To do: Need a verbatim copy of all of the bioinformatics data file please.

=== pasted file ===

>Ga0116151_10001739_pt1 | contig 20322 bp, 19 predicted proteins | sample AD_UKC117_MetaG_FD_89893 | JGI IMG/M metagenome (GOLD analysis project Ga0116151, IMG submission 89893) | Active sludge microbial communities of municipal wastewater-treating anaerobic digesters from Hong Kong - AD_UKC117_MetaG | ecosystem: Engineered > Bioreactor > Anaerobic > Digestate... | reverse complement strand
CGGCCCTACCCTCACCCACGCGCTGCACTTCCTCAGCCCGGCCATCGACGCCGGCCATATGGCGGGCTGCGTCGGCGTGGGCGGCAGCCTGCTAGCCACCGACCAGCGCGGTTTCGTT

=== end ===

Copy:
>Ga0116151_10001739_pt1 | contig 20322 bp, 19 predicted proteins | sample AD_UKC117_MetaG_FD_89893 | JGI IMG/M metagenome (GOLD analysis project Ga0116151, IMG submission 89893) | Active sludge microbial communities of municipal wastewater-treating anaerobic digesters from Hong Kong - AD_UKC117_MetaG | ecosystem: Engineered > Bioreactor > Anaerobic > Digestate... | reverse complement strand
CGGCCCTACCCTCACCCACGCGCTGCACTTCCTCAGCCCGGCCATCGACGCCGGCCATATGGCGGGCTGCGTCGGCGTGGGCGGCAGCCTGCTAGCCACCGACCAGCGCGGTTTCGTT